Sobhag Mal Jain, J.
1. This appeal is directed against the judgment dated the 12th July, 1985 of the Sessions Judge, Jalore, convicting and sentencing the appellant for the offence under Section 395 IPC to 6 years rigorous imprisonment and a fine of Rs. 200/-, in default of payment of fine to one month's simple imprisonment, under Section 458 IPC to four years rigorous imprisonment and a fine of Rs. 200/- in default of payment of fine to one month's simple imprisonment and under Section 324 IPC to one year's rigorous imprisonment. All the substantive sentences have been directed to run concurrently.
2. The case relates to the incident which took place on the intervening right of November 27 and 28, 1983 at the Sanchore Automobile Petrol Pump belonging to Shri Mishrimal of Sanchore and also at the octroi outpost of Sanchore. It is alleged that on the night of incident, at about 1.30 a.m., seven persons came to the Petrol Pump with axe, knife and lathies. Four of them entered the cabin by breaking open the glasses of the cabin and the three others remained outside. Pratap Singh, who was sleeping in the cabin, woke up by the noise but was assaulted, the dacoits then took away cash amounting to Rs. 3,356.00p., golden murkies which Pratap Singh was wearing, a RICO watch and a two band Philips Transistor (Radio). After committing the dacoity at the petrol pump they proceeded towards the octroi outpost and took away a sum of Rs. 2939/- from there. Shrimanlal Nakedar was at the outpost at that time.
3. A First Information Report of the occurrence was lodged by Mishri Lal the owner of the petrol pump at the Police Station, Sancoore at 2.50 a.m. the same night on which a case under Sections 395, 456, 147, 148, 149 and 427 IPC was registered. Shri Swaroop Singh, SHO, Sanchore, arranged a chase and by following the foot prints and other information reached Dhanera in Gujarat and arrested accused-appellant Varia on November 28. 1983 at 5 p m. at the border of Khagal. At the time of arrest a Philips Transistor was also recovered from the possession of the accused. In the course of investigation chance finger prints were raised from the place of incident which were sent for analysis and comparison. Pratapsingh produced the licence of the Radio-Transistor to the police. A test identification parade was conducted by Shri S.D. Bhaskar, Assistant Collector and Magistrate, Sanchore on December 15, 1983, where the witnesses Pratap Singh and Shrimanlal correctly identified the appellant. During investigation it transpired that besides the appellant, others namely, Pratap, Ishwar Sonia alias Chandan and Navla were also involved in the dacoity. They were arrested. On the information and at the instance of Pratap golden murkies and on the information and at the instance of Navla a RICO watch, were recovered. Two separate challans were filed against the accused. At first a challan against accused Varia was filed and he was committed to the Court of Sessions and a trial against him started. The other accused were arrested subsequently and a separate challan was filed against them. They too were committed to the Court of Sessions. By the order dated the 19th November, 1984, the learned Sessions Judge consolidated the case and held a common trial of all the accused, namely, Varia, Chandan, Pratap, Mavla and Ishwar. All the accused were charged and tried for the offences under Sections 395, 458, 324 and 323 IPC.
4. The accused in their statements, recorded under Section 313 Cr.PC denied the prosecution allegations. They alleged that they were shown to the witnesses while in police custody. They denied the recovery and stated that they were innocent.
5. After trial, the Sessions Judge, by his judgment dated 12th July, 1985, convicted the accused appellant Varia for the offences under Sections 395, 458 and 324 IPC and sentenced him as aforesaid. He, however, acquitted other four co-accused, namely, Pratap, Ishwar, Mavla, and Chandan of all the charges levelled against them. The learned Sessions Judge held that a dacoity took place on the intervening night of 27th and 28th November, 1983 at the Automobile Petrol Pump, Sanchore and also the octori outpost. A sum of Rs. 3356.76 P., Murkies, RICO watch and a two band Transistor (Radio) were taken away from the petrol-pump and a sum of Rs. 2939/- was taken away from the octroi outpost. The learned Sessions Judge has relied upon the following circumstances against the appellant:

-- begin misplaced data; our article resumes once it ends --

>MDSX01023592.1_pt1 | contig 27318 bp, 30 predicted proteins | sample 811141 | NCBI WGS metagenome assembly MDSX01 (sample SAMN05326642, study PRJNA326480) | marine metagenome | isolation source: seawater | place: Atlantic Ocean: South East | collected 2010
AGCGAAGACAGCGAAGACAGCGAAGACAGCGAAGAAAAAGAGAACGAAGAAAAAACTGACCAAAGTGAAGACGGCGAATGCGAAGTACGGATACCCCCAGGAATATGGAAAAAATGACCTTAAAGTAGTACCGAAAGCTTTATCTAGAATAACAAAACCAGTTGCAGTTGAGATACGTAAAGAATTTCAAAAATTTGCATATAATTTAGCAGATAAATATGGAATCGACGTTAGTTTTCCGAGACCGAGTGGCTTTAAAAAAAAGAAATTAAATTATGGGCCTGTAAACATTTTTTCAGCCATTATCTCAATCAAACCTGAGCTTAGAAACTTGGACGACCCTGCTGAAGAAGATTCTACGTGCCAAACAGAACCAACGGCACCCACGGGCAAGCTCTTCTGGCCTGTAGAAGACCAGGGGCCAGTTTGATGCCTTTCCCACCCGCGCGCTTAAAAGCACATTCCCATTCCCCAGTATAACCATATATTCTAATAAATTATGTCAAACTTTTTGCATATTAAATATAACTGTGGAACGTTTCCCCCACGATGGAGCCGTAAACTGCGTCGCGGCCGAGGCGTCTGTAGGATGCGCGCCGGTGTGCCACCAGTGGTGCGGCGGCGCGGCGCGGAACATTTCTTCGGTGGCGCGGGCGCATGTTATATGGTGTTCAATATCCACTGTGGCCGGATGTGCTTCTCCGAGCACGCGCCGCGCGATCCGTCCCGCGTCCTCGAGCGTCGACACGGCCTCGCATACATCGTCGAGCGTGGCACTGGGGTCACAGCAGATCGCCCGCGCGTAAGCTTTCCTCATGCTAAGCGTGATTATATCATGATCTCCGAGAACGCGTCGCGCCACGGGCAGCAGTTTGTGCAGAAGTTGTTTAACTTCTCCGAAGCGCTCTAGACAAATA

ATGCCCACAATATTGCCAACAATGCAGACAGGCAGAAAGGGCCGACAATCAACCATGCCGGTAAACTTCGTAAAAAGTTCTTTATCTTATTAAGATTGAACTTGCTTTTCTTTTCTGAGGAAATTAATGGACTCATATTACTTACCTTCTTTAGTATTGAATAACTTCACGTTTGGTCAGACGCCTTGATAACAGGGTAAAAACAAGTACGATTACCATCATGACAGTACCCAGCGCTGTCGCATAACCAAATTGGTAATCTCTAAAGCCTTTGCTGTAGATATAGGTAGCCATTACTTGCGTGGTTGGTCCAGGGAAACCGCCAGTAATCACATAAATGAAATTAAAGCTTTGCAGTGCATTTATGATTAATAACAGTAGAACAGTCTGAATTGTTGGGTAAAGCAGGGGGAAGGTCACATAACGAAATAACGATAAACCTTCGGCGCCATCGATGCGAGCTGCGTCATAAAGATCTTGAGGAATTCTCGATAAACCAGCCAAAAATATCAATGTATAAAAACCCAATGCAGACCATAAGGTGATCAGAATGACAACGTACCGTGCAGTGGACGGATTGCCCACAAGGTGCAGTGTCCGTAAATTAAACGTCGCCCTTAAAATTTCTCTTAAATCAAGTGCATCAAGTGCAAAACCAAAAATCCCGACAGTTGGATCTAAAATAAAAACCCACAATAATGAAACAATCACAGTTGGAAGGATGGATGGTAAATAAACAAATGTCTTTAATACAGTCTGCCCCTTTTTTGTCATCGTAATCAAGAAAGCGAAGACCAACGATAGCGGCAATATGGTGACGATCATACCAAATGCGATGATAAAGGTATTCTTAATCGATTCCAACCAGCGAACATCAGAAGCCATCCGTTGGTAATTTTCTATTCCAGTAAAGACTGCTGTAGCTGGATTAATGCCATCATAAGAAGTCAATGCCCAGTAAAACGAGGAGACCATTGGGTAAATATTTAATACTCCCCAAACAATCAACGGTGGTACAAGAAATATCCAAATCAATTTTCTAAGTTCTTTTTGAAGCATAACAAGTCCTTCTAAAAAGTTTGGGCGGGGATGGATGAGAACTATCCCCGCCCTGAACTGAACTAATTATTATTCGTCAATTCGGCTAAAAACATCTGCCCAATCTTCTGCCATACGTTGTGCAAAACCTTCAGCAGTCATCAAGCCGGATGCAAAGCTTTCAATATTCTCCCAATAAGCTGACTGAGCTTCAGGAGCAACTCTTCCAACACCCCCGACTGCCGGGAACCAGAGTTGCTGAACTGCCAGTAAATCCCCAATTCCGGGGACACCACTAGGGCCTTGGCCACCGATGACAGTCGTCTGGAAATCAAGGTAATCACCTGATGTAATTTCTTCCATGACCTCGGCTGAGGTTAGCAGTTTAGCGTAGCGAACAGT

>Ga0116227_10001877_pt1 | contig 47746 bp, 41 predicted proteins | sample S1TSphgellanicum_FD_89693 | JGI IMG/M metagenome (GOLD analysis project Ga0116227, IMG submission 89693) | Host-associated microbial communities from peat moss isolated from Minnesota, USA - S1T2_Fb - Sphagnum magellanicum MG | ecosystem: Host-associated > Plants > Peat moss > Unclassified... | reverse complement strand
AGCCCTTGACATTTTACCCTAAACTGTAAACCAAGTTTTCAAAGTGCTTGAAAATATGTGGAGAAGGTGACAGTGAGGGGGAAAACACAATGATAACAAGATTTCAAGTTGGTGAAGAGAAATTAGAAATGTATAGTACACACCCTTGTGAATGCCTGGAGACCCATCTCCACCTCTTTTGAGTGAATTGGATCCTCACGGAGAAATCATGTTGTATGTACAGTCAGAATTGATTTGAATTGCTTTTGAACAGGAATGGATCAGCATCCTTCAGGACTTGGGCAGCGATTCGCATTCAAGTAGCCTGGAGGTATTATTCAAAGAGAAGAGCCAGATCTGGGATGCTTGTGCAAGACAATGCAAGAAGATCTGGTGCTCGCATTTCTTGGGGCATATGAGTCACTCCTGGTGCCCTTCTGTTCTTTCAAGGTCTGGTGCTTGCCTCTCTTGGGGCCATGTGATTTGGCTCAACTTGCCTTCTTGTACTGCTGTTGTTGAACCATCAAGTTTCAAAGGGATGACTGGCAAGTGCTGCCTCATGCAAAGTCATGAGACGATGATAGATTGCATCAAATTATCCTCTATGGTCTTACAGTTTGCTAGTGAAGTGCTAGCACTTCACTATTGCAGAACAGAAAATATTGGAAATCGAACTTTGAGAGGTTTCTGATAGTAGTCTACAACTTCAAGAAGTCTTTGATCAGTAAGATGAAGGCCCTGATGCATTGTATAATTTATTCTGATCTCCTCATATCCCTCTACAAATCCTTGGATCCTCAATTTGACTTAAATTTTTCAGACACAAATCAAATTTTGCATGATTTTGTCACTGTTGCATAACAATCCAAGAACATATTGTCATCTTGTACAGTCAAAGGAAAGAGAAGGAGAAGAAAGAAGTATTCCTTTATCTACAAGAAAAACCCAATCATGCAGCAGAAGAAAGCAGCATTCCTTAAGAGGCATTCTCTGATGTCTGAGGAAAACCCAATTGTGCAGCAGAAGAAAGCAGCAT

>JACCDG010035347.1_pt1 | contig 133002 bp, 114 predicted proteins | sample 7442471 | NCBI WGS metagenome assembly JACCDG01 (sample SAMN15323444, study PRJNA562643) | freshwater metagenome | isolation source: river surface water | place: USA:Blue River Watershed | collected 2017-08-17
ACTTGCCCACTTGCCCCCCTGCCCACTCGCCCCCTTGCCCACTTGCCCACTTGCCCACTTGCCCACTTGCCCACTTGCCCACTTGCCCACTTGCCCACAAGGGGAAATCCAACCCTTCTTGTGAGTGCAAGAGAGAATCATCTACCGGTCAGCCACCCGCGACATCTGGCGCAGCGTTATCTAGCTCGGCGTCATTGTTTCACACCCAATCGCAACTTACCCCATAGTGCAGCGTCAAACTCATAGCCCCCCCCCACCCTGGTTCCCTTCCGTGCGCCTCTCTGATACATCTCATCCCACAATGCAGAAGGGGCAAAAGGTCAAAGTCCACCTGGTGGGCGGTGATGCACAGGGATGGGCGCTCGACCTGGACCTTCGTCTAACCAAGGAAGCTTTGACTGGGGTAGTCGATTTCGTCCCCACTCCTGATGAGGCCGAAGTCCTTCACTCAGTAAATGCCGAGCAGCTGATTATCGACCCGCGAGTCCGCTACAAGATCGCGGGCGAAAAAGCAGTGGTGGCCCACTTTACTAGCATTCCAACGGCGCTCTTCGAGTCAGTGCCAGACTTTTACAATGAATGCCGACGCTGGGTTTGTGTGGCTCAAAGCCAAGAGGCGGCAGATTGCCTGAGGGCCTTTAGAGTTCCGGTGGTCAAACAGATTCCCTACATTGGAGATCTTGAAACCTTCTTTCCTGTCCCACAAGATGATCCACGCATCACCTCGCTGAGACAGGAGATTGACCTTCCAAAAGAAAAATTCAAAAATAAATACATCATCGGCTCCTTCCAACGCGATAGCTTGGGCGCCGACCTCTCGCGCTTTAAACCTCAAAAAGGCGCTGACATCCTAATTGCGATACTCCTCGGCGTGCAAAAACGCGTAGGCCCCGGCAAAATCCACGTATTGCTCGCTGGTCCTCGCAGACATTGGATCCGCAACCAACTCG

(1) that he was arrested the following day at 5 p.m. as a result of hot pursuit by the police ;
(2) that at the time of correct a Philips-Transistor (Radio) Article 3 was recovered from his possession and this transistor was the one which was taken away from the Petrol-pump on the night of incident ;
(3) that it was Varia accused who inflicted injuries on Pratap Singh ;
(4) that finger prints were found on the glass pieces in the cabin of the petrol-pump which on comparison tallied with the finger prints of accused Varia ; and
(5) that the witnesses Pratap Singh and Sriman Lal correctly identified the accused both in the test parade and in the court during trial.
On the basis of these circumstances, the learned Sessions Judge held that the offences under Sections 395, 458 and 324 IPC were fully made out against the appellant. Aggrieved by this the appellant has filed the present appeal in this court.
6. I have heard Mr. Doongar Singh counsel for the appellant and the Public Prosecutor for the State.
7. Dealing with the circumstances of identification first, Mr. Doongar Singh has contended that the findings of the learned Sessions Judge are based on the mis-reading of the statements of Pratap Singh and Sriman Lal. Mr. Doongar Singh has argued that these witnesses failed to state in the Court that the appellant was the person who participated in the dacoity. The statements of Pratap Singh, PW 2, and Sriman Lal, PW 3, were read over to me. Thus, the witnesses have not, in so many words, stated that it was the present appellant who had participated in the dacoity. However, the statement of the witnesses, when read as a whole, clearly show that the narrative told by them related wholly to the incident of dacoity which took place on the intervening night of November 27 and 28, 1983, and it was in that context that the witnesses have stated that the appellant present in the court was also identified by them in the test parade held earlier. The tenor of evidence and the sequence in which the witnesses identified the accused unmistakably show that the identification of the accused by the witnesses in court was in relation to his being a participant in the incident of dacoity. There is no doubt that the witnesses Pratap Singh and Sriman Lal correctly identified the appellant both during the trial in Court as also in the test identification parade held by Shri S.D. Bhaskar, Assistant Collector, and Executive Magistrate on December 15. 1983. In my view, therefore, the learned Sessions Judge rightly held that the circumstances of identification was a material piece of evidence against the appellant.